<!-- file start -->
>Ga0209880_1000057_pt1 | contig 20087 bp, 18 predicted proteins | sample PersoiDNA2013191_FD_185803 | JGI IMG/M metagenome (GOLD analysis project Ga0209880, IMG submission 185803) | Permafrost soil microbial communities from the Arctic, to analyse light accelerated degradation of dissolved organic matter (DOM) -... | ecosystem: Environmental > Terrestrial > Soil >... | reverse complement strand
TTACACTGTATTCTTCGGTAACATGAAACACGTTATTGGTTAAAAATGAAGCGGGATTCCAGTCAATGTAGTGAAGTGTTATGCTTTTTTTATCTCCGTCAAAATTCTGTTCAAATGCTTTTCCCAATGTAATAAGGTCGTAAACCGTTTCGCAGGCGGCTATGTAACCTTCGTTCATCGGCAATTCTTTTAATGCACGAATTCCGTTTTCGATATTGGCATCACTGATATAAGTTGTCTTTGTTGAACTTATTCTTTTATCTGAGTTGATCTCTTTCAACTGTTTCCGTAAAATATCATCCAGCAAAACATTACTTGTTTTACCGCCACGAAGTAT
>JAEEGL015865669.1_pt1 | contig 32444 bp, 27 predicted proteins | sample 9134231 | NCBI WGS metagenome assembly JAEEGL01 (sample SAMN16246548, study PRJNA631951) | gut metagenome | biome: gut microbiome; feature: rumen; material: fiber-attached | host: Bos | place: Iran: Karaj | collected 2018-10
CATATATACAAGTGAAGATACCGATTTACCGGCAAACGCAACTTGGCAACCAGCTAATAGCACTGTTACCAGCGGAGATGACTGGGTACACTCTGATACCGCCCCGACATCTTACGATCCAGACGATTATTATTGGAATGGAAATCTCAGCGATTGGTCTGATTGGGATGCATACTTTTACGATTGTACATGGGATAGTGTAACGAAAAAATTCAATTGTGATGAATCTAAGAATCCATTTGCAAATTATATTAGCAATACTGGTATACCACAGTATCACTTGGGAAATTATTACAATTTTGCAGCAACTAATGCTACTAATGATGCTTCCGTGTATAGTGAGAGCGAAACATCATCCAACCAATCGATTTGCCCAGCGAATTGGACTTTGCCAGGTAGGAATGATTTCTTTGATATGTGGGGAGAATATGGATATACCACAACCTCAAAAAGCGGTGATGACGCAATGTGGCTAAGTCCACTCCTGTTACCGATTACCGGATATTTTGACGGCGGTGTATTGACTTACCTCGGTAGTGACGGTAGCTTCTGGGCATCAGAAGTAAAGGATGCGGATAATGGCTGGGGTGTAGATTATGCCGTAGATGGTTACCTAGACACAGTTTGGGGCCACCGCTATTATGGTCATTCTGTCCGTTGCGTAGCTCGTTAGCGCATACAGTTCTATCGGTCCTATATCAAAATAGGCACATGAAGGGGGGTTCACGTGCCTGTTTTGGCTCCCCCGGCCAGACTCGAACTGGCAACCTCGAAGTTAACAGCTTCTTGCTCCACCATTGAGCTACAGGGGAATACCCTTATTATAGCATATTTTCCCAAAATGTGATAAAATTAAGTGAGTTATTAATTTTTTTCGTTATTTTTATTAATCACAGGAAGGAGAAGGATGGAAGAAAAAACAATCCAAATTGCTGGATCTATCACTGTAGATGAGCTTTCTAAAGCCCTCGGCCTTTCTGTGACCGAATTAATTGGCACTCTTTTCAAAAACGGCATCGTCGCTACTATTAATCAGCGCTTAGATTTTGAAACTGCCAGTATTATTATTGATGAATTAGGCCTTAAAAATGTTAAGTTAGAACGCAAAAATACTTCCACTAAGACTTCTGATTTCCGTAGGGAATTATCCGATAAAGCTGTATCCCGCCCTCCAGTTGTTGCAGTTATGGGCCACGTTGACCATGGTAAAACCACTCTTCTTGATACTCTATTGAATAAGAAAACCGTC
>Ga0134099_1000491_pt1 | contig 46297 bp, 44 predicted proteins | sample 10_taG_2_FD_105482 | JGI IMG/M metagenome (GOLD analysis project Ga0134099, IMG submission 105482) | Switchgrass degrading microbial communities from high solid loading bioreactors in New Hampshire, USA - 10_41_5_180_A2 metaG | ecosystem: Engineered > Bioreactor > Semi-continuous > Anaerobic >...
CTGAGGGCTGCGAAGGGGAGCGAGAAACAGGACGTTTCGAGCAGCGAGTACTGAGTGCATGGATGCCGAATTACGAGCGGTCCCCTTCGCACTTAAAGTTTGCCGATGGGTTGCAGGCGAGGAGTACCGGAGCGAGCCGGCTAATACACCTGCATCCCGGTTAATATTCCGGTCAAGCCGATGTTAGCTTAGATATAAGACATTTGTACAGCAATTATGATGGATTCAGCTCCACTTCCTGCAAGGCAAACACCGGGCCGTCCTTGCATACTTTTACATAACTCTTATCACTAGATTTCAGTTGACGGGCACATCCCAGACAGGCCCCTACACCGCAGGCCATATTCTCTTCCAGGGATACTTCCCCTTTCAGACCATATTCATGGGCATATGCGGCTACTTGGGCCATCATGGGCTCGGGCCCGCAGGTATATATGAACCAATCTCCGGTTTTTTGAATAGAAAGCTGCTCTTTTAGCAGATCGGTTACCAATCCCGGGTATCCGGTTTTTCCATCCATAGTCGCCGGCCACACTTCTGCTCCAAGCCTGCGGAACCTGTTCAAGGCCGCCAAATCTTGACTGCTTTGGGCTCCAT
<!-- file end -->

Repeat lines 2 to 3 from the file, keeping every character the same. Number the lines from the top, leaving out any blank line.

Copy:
TTACACTGTATTCTTCGGTAACATGAAACACGTTATTGGTTAAAAATGAAGCGGGATTCCAGTCAATGTAGTGAAGTGTTATGCTTTTTTTATCTCCGTCAAAATTCTGTTCAAATGCTTTTCCCAATGTAATAAGGTCGTAAACCGTTTCGCAGGCGGCTATGTAACCTTCGTTCATCGGCAATTCTTTTAATGCACGAATTCCGTTTTCGATATTGGCATCACTGATATAAGTTGTCTTTGTTGAACTTATTCTTTTATCTGAGTTGATCTCTTTCAACTGTTTCCGTAAAATATCATCCAGCAAAACATTACTTGTTTTACCGCCACGAAGTAT
>JAEEGL015865669.1_pt1 | contig 32444 bp, 27 predicted proteins | sample 9134231 | NCBI WGS metagenome assembly JAEEGL01 (sample SAMN16246548, study PRJNA631951) | gut metagenome | biome: gut microbiome; feature: rumen; material: fiber-attached | host: Bos | place: Iran: Karaj | collected 2018-10